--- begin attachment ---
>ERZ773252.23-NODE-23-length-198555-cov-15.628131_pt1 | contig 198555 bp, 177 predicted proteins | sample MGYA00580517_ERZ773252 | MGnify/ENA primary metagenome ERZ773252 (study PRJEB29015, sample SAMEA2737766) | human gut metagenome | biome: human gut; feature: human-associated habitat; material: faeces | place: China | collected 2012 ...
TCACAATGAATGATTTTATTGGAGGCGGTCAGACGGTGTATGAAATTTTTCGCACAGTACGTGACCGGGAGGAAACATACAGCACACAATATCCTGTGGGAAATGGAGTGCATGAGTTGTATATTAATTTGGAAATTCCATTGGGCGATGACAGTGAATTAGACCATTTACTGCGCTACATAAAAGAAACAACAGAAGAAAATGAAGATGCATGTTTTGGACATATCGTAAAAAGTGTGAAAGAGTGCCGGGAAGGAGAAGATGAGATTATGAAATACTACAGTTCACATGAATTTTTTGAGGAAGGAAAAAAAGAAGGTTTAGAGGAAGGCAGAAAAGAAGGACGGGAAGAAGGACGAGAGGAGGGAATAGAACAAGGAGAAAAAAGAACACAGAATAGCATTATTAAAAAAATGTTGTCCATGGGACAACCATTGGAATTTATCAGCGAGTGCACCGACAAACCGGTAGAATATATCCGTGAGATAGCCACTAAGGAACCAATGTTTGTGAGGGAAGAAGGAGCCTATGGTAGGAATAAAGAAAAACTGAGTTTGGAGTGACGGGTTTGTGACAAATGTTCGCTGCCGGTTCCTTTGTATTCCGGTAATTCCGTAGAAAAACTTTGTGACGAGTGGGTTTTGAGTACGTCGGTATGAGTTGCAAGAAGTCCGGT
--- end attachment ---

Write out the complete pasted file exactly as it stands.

>ERZ773252.23-NODE-23-length-198555-cov-15.628131_pt1 | contig 198555 bp, 177 predicted proteins | sample MGYA00580517_ERZ773252 | MGnify/ENA primary metagenome ERZ773252 (study PRJEB29015, sample SAMEA2737766) | human gut metagenome | biome: human gut; feature: human-associated habitat; material: faeces | place: China | collected 2012 ...
TCACAATGAATGATTTTATTGGAGGCGGTCAGACGGTGTATGAAATTTTTCGCACAGTACGTGACCGGGAGGAAACATACAGCACACAATATCCTGTGGGAAATGGAGTGCATGAGTTGTATATTAATTTGGAAATTCCATTGGGCGATGACAGTGAATTAGACCATTTACTGCGCTACATAAAAGAAACAACAGAAGAAAATGAAGATGCATGTTTTGGACATATCGTAAAAAGTGTGAAAGAGTGCCGGGAAGGAGAAGATGAGATTATGAAATACTACAGTTCACATGAATTTTTTGAGGAAGGAAAAAAAGAAGGTTTAGAGGAAGGCAGAAAAGAAGGACGGGAAGAAGGACGAGAGGAGGGAATAGAACAAGGAGAAAAAAGAACACAGAATAGCATTATTAAAAAAATGTTGTCCATGGGACAACCATTGGAATTTATCAGCGAGTGCACCGACAAACCGGTAGAATATATCCGTGAGATAGCCACTAAGGAACCAATGTTTGTGAGGGAAGAAGGAGCCTATGGTAGGAATAAAGAAAAACTGAGTTTGGAGTGACGGGTTTGTGACAAATGTTCGCTGCCGGTTCCTTTGTATTCCGGTAATTCCGTAGAAAAACTTTGTGACGAGTGGGTTTTGAGTACGTCGGTATGAGTTGCAAGAAGTCCGGT